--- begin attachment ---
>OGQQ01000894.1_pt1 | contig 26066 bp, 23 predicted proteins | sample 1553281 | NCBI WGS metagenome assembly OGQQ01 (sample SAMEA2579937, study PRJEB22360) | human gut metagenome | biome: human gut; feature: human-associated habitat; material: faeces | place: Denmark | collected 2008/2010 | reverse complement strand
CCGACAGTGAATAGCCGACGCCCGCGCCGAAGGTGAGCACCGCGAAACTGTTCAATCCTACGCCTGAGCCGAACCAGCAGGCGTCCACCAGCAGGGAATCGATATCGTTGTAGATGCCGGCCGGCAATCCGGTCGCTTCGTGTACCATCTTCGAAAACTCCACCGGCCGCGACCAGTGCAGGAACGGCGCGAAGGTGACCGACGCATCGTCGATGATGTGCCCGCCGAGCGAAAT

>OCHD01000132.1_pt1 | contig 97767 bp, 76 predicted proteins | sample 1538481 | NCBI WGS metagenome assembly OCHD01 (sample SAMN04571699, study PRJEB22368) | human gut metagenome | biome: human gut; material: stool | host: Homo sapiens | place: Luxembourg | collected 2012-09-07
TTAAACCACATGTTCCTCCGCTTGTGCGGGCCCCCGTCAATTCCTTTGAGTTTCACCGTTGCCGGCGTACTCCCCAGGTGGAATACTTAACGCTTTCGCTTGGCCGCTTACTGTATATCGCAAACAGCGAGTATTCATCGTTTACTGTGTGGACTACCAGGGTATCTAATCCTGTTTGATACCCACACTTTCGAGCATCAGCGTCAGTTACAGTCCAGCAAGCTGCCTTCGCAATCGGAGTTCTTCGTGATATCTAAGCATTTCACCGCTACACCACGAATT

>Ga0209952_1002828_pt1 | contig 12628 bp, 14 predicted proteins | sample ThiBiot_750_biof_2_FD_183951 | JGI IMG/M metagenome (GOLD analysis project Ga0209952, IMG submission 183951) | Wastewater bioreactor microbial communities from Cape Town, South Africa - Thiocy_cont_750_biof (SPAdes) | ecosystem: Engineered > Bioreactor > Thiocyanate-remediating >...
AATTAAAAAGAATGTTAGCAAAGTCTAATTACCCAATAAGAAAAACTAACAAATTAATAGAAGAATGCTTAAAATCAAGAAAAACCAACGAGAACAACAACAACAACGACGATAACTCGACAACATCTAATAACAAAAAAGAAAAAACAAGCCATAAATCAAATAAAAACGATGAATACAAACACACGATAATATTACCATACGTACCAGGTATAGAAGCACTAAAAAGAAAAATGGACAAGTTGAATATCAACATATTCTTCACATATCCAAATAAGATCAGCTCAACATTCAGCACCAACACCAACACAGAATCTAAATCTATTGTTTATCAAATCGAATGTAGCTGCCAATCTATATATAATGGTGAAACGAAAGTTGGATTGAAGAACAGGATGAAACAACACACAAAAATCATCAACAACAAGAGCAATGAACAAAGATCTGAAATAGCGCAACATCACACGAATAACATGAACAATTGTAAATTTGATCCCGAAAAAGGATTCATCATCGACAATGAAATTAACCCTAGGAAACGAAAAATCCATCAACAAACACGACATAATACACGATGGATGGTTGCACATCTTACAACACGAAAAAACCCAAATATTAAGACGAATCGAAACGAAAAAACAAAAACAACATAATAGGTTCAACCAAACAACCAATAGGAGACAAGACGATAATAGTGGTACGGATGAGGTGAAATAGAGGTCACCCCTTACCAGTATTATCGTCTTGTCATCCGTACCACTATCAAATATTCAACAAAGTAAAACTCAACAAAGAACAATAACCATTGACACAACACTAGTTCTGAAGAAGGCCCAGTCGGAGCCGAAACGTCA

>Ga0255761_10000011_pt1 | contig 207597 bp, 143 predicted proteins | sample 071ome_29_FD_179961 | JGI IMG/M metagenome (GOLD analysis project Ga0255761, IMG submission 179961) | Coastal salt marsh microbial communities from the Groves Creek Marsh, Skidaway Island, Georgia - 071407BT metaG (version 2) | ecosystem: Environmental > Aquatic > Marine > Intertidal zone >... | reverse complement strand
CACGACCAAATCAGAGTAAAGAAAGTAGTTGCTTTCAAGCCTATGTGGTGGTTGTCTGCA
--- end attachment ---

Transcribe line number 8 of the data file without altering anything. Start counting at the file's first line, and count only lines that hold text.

CACGACCAAATCAGAGTAAAGAAAGTAGTTGCTTTCAAGCCTATGTGGTGGTTGTCTGCA